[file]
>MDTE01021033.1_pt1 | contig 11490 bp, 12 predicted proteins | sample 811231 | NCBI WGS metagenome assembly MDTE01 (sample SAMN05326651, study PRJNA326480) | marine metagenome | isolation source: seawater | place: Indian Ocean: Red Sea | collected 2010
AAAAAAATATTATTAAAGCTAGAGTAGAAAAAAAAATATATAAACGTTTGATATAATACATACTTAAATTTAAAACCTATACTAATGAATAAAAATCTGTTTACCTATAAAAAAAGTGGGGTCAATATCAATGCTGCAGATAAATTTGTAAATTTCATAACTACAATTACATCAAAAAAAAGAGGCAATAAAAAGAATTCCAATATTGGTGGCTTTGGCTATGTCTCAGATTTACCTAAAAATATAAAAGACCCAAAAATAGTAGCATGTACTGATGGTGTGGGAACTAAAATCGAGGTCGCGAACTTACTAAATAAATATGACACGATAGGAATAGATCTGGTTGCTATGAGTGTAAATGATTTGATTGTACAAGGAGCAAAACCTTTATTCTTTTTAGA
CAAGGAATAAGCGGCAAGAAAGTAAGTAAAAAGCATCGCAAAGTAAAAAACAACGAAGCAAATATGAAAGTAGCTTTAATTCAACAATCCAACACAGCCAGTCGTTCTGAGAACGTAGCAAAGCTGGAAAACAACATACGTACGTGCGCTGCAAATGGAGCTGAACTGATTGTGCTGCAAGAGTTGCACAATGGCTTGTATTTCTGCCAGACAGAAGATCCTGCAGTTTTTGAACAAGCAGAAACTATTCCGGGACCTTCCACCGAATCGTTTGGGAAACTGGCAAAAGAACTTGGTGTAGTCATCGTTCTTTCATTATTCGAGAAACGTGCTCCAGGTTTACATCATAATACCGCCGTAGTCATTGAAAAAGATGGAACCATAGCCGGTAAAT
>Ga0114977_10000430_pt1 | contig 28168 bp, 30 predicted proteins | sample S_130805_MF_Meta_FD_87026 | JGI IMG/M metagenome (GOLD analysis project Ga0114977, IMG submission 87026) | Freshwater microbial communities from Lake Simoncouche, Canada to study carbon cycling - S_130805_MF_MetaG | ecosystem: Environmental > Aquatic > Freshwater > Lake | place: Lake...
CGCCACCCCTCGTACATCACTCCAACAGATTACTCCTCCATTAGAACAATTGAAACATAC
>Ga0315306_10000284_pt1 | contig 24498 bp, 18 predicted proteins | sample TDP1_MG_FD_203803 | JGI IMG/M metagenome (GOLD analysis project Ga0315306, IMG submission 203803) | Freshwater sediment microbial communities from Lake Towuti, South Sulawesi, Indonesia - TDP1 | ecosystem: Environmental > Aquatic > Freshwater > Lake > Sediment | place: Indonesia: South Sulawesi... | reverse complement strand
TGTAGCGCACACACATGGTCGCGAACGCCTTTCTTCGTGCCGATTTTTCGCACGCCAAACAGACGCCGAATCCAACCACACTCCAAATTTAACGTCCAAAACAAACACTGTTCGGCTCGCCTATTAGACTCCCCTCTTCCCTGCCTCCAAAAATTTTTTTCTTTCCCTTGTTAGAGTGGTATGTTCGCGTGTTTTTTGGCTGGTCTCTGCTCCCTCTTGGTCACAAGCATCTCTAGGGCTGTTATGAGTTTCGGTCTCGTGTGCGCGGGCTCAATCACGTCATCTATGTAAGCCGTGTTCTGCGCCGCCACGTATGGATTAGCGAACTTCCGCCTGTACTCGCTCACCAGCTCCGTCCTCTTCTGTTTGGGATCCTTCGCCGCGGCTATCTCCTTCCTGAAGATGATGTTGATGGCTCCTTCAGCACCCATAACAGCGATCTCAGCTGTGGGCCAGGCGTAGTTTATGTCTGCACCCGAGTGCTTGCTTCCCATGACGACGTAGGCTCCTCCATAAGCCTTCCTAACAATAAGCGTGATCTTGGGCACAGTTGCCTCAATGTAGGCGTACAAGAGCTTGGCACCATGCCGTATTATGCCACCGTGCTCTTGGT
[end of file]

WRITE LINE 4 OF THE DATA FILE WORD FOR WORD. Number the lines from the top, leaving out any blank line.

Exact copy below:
>Ga0114977_10000430_pt1 | contig 28168 bp, 30 predicted proteins | sample S_130805_MF_Meta_FD_87026 | JGI IMG/M metagenome (GOLD analysis project Ga0114977, IMG submission 87026) | Freshwater microbial communities from Lake Simoncouche, Canada to study carbon cycling - S_130805_MF_MetaG | ecosystem: Environmental > Aquatic > Freshwater > Lake | place: Lake...